Intellectual Property

Sound View Innovations, LLC v. Hulu, LLC

Docket No. 2021-1998 (


May 11, 2022

Brief Summary:   DC claim construction affirmed but SJ grant of noninfringement vacated and remanded; exclusion of certain damages testimony affirmed.

Summary:  Sound View appealed DC claim construction of claim 16 of US 6,708,213 relating to multimedia streaming technologies, the DC’s grant of summary judgment (SJ) of noninfringement to Hulu, and the damages rulings.  The disputed “downloading/retrieving limitation” “requires ‘allocating a buffer’ at a helper server ‘to cache’ at least a portion of the [streaming multimedia] SM object”, which the DC held
Continue Reading Claim construction affirmed, Hulu’s SJ grant of noninfringement vacated and remanded; damages testimony exclusion affirmed

Sunoco Partners Marketing & Terminals, L.P. v. U.S. Venture, Inc. et al. (“Venture”)

Docket No. 2020-1640, -1641 (


April 29, 2022

Brief Summary:  DC denial of on-sale bar defense reversed; claim construction affirmed; grant of enhanced damages reversed based on attorney opinion; reasonably royalty affirmed.

Summary: Venture appealed DC’s “(I) rejection of its on-sale-bar defense, (II) determination that it infringed two patents…since held invalid, (III) construction of two claim terms, and (IV) decision to enhance damages” relating to butane-blending systems for production of gasoline    Sunoco cross-appealed regarding the denial of lost-profit damages and the award of
Continue Reading DC denial of on-sale bar defense reversed; claim construction affirmed; grant of enhanced damages reversed based on attorney opinion; reasonably royalty affirmed

Auris Health, Inc. v. Intuitive Surgical Operations, Inc.

Docket No. 2021-1732 (IPR2019-1533) (


April 29, 2022

Brief Summary:   IPR finding of no obviousness reversed and remanded as industry skepticism was too general and not specific to the actual combination.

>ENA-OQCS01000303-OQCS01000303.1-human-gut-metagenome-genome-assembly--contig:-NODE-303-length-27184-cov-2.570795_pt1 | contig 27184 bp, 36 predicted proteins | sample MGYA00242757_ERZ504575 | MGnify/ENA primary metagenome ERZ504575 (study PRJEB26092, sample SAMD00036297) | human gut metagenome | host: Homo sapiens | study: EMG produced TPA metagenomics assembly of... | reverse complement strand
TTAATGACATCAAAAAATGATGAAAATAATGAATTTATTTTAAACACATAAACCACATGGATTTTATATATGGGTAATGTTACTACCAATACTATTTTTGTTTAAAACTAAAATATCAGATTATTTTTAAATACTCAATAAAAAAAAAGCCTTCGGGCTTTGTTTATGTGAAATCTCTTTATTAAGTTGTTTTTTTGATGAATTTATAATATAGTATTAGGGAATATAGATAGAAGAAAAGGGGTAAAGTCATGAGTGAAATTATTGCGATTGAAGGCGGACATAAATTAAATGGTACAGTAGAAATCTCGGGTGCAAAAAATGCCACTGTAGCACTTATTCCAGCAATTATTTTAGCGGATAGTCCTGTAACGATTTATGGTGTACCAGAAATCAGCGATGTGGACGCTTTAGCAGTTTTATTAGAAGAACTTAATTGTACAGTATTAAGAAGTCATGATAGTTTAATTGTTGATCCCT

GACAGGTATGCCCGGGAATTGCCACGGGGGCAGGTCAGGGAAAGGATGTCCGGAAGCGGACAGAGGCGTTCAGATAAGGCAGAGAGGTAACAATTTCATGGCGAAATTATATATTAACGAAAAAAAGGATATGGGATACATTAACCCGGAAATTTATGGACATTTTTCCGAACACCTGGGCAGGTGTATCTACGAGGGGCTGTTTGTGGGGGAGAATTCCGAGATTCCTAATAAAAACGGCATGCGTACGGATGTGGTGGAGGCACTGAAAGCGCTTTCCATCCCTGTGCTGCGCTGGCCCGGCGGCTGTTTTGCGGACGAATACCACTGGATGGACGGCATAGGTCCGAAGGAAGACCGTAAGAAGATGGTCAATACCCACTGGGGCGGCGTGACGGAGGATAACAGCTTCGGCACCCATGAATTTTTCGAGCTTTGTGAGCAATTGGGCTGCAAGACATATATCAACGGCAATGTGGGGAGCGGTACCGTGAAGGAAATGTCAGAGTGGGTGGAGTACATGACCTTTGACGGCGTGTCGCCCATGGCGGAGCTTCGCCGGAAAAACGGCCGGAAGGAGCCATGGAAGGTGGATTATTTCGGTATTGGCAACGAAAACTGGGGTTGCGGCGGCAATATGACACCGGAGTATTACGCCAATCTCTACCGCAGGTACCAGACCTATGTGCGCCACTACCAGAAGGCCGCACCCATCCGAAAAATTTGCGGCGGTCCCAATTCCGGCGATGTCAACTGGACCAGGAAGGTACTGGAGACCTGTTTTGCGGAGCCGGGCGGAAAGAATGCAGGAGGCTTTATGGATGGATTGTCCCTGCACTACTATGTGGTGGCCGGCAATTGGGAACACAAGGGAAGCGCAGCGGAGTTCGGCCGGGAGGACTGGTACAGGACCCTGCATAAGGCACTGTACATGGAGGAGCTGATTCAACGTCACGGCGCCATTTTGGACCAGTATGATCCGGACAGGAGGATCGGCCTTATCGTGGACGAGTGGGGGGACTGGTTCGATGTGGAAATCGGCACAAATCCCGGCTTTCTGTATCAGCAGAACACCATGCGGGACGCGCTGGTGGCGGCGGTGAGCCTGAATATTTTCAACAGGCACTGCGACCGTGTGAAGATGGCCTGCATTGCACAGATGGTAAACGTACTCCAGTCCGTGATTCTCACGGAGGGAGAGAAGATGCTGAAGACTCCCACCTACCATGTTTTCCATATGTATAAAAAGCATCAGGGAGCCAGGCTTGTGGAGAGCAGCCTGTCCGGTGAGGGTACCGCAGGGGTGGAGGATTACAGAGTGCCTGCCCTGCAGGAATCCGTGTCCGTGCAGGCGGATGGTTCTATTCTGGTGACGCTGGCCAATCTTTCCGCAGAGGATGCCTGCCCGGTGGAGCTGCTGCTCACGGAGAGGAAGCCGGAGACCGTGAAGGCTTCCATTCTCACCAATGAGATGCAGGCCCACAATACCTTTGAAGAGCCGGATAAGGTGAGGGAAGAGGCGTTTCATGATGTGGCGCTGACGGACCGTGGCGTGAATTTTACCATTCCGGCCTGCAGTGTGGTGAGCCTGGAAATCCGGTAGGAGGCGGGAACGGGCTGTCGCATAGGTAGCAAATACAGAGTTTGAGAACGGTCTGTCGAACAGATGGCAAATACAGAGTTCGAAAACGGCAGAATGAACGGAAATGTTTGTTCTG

Summary:  Auris appealed PTAB (“Board”) IPR final written decision (FWD) that it did not show the claims of Intuitive’s US 8,142,447 relating to robotic surgery systems unpatentable as obvious.  The Board determined that the asserted prior art (Smith and Faraz) disclose each limitation of the challenged claims, with the only remaining issue was whether
Continue Reading IPR finding of no obviousness reversed as “generic industry skepticism cannot, standing alone, preclude a finding of motivation to combine”

Apple, Inc. v. Zipit Wireless, Inc.

Docket No. 2021-1760 (


April 18, 2022

Brief Summary:   DC dismissal of Apple’s DJ action based on a lack of personal jurisdiction reversed and remanded.

Summary:  Apple appealed Northern District (ND) of CA DC dismissal of its request for a declaratory judgment (DJ) of noninfringement against Zipit wireless (a DE corporation with a principal place of business in Greenville, SC) for lack of personal jurisdiction (PJ) (unreasonable based on the nature of Zipit’s communications with Apple in the ND).  The FC panel found the DC erroneously “read our
Continue Reading DC dismissal of Apple’s complaint for lack of personal jurisdiction over Zipit reversed and remanded

A fanciful trademark is the strongest trademark type and, in addition to providing examples below, we define it as one that is “coined” for the purpose of serving as a trademark. Of the four types of trademarks, fanciful trademarks receive the most protection from trademark infringement since:

  • they did not previously exist in connection with the sale of a good or service; and,
  • carry no prior meaning.
  • EXXON is an example of a fanciful trademark because it was created solely to function as a trademark and has no meaning.
    Generally, there are four times of trademarks: